Boxelder bugs are most numerous in areas where boxelder, silver maple, ash, and fruit trees grow. Their main source of food is from sucking the juice from the boxelder tree, which does not damage the tree. In the early spring, the female bugs lay their eggs on the bark of these trees. The new little hatchlings are called nymphs and are about ¼ inch long and have bright red wingless bodies with black legs. Nymphs congregate in mass, so it’s easy to spot them on the trunk of a tree, building foundation, or wherever. The young feed on tender twigs, foliage, pollen, and seeds through the spring and summer. Controlling the nymphs is easier than controlling the adults so watch this spring to get a jump on them.
The Boxelder bug adults grow to be about ½ inch long. They are red or black with reddish lines on their wings. In the fall, especially on bright sunny days, the bugs migrate to locations to hibernate through the winter. In the spring, they emerge to look for host trees so they can eat and lay their eggs, completing the cycle.
How to Control Boxelder Bug and/or Prevent their Annoyance
- For home invasion prevention, keep sealed doors, windows, foundation cracks, around plumbing, gas, and electrical conduits. Weather strip around doors and windows plus screen off attic vents and repair broken windows and screens. Expanding-foam sealants may be helpful too.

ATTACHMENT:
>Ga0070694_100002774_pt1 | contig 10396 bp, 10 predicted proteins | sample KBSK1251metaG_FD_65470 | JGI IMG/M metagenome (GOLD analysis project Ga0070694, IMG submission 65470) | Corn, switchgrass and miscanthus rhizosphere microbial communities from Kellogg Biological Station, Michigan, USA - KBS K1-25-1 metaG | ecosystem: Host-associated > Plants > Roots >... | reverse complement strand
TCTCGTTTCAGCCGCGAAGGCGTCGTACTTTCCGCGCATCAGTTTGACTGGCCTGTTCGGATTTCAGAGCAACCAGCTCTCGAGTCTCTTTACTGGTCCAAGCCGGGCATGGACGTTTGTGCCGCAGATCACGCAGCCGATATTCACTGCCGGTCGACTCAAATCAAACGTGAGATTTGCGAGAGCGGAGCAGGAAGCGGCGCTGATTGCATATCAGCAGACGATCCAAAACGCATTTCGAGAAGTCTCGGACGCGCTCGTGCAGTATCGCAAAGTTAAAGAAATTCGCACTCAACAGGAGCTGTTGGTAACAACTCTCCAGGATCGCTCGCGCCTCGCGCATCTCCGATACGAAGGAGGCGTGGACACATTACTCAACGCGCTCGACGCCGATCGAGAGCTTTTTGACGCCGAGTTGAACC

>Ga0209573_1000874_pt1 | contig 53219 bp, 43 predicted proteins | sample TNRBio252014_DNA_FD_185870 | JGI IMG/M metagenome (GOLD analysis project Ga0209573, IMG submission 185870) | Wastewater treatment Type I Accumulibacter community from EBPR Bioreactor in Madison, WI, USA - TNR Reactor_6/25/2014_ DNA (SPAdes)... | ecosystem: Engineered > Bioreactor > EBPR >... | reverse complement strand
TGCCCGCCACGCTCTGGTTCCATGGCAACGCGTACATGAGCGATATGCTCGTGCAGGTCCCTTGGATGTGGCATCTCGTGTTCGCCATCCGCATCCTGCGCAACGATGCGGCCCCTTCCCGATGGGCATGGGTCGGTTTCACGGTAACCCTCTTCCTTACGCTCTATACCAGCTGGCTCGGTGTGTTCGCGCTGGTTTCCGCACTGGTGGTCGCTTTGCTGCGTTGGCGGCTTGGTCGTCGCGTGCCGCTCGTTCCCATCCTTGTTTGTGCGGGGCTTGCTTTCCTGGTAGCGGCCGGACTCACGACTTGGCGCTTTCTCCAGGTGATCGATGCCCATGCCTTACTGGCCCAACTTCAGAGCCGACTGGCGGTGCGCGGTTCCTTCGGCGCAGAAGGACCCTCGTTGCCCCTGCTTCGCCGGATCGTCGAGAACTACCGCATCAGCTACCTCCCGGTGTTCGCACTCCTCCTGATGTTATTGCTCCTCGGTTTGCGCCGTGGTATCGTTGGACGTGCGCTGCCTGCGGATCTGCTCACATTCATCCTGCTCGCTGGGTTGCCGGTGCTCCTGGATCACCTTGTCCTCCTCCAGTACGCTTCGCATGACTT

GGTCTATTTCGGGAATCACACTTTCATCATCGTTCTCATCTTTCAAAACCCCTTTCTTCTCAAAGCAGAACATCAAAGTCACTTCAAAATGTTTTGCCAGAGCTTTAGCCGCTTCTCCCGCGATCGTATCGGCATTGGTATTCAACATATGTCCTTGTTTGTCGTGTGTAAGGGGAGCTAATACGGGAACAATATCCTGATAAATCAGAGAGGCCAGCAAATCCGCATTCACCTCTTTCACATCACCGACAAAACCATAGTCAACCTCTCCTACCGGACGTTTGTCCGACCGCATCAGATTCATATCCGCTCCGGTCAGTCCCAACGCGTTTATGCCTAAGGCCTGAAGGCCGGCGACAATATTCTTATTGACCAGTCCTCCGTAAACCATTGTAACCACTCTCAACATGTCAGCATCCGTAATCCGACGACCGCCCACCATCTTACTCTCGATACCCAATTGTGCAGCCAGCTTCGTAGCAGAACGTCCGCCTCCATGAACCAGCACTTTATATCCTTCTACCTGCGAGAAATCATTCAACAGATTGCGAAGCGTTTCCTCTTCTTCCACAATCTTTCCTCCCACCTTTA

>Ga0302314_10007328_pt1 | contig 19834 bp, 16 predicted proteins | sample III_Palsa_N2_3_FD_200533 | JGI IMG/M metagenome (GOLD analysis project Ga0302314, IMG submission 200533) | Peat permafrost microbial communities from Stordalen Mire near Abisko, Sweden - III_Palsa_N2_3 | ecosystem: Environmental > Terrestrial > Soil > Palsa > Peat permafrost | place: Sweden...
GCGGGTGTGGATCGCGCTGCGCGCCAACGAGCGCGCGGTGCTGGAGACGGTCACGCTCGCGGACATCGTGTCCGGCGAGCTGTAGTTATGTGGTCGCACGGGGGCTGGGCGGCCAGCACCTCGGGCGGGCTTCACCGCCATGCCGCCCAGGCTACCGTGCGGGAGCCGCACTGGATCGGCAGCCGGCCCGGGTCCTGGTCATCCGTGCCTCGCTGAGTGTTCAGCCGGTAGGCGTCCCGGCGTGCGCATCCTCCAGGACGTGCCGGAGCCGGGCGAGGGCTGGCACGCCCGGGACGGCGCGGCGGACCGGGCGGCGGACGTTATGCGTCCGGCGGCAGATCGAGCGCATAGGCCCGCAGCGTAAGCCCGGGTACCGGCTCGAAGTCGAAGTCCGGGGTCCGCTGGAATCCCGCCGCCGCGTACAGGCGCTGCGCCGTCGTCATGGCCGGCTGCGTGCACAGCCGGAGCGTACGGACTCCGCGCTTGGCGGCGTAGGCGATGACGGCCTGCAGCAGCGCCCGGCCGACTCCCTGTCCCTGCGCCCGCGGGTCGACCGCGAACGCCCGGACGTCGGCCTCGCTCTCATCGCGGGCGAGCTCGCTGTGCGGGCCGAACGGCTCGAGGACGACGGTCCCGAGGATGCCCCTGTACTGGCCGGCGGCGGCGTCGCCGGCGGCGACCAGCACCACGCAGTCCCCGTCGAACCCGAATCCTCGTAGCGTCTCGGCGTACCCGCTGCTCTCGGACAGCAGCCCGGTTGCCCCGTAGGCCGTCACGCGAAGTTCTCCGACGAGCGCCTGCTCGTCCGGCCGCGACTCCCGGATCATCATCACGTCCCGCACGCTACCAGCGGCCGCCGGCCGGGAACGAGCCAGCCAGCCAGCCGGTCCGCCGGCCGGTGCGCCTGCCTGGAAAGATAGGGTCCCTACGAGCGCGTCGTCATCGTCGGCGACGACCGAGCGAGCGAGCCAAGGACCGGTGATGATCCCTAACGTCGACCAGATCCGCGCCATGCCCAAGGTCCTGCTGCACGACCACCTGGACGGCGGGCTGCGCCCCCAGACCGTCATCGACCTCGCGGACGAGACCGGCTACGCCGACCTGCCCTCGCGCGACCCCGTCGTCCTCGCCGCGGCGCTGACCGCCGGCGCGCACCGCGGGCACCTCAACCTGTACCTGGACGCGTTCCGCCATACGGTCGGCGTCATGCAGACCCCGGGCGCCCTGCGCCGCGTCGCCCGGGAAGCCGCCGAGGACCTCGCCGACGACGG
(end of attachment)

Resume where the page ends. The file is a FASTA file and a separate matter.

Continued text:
- Vacuum the bugs with a “shop” type vacuum, empty the vacuum and seal and dispose of the collected bugs, as they can live through the vacuuming process and will continue to creep around otherwise.
- Avoid smashing the bugs. They don’t feed on fabric or furniture, but when crushed, they do stain household items. They also release a strong, unpleasant odor.
- Boxelder bugs, especially the nymphs, are easily drowned. When watering your plants with a garden hose, it’s also a good time to water-down congregations of bugs on buildings.
- Reduce bug populations by removal of female boxelder trees. Realize that even if you don’t have a boxelder tree on your property, chances are great that there is a Boxelder tree nearby.
- Boxelder bugs do not have many natural enemies. No major insects or birds like to eat them, probably because they can emit an offensive odor, which probably makes them taste bad too. Spiders could be considered a minor predator.
- Chemical control of boxelder bugs is difficult because these bugs are tolerant of most insecticides. There are some residual insecticides that can be sprayed around the outside of the building. Oil based sprays can stain building surfaces, so try to control on the host plants, not the building. Be sure to check with your local independent garden center, like Western Gardens, to know the latest and best product recommended. Always follow current label instructions of any pesticide used, as label changes occur and must control application procedures. This or any other instruction must be adjusted/disregarded so application conforms to the current pesticide container label.
- For an organic alternative to using synthetic insecticides. Mix about ½ cup laundry detergent with one gallon of water. Use a squirt bottle to spray the insects. There is no residual value so you must spray thoroughly and often.
Resources: Thanks to Ortho Publications, Utah State Extension, Chuck Solomon, and G. Rex Buys of Western Garden Centers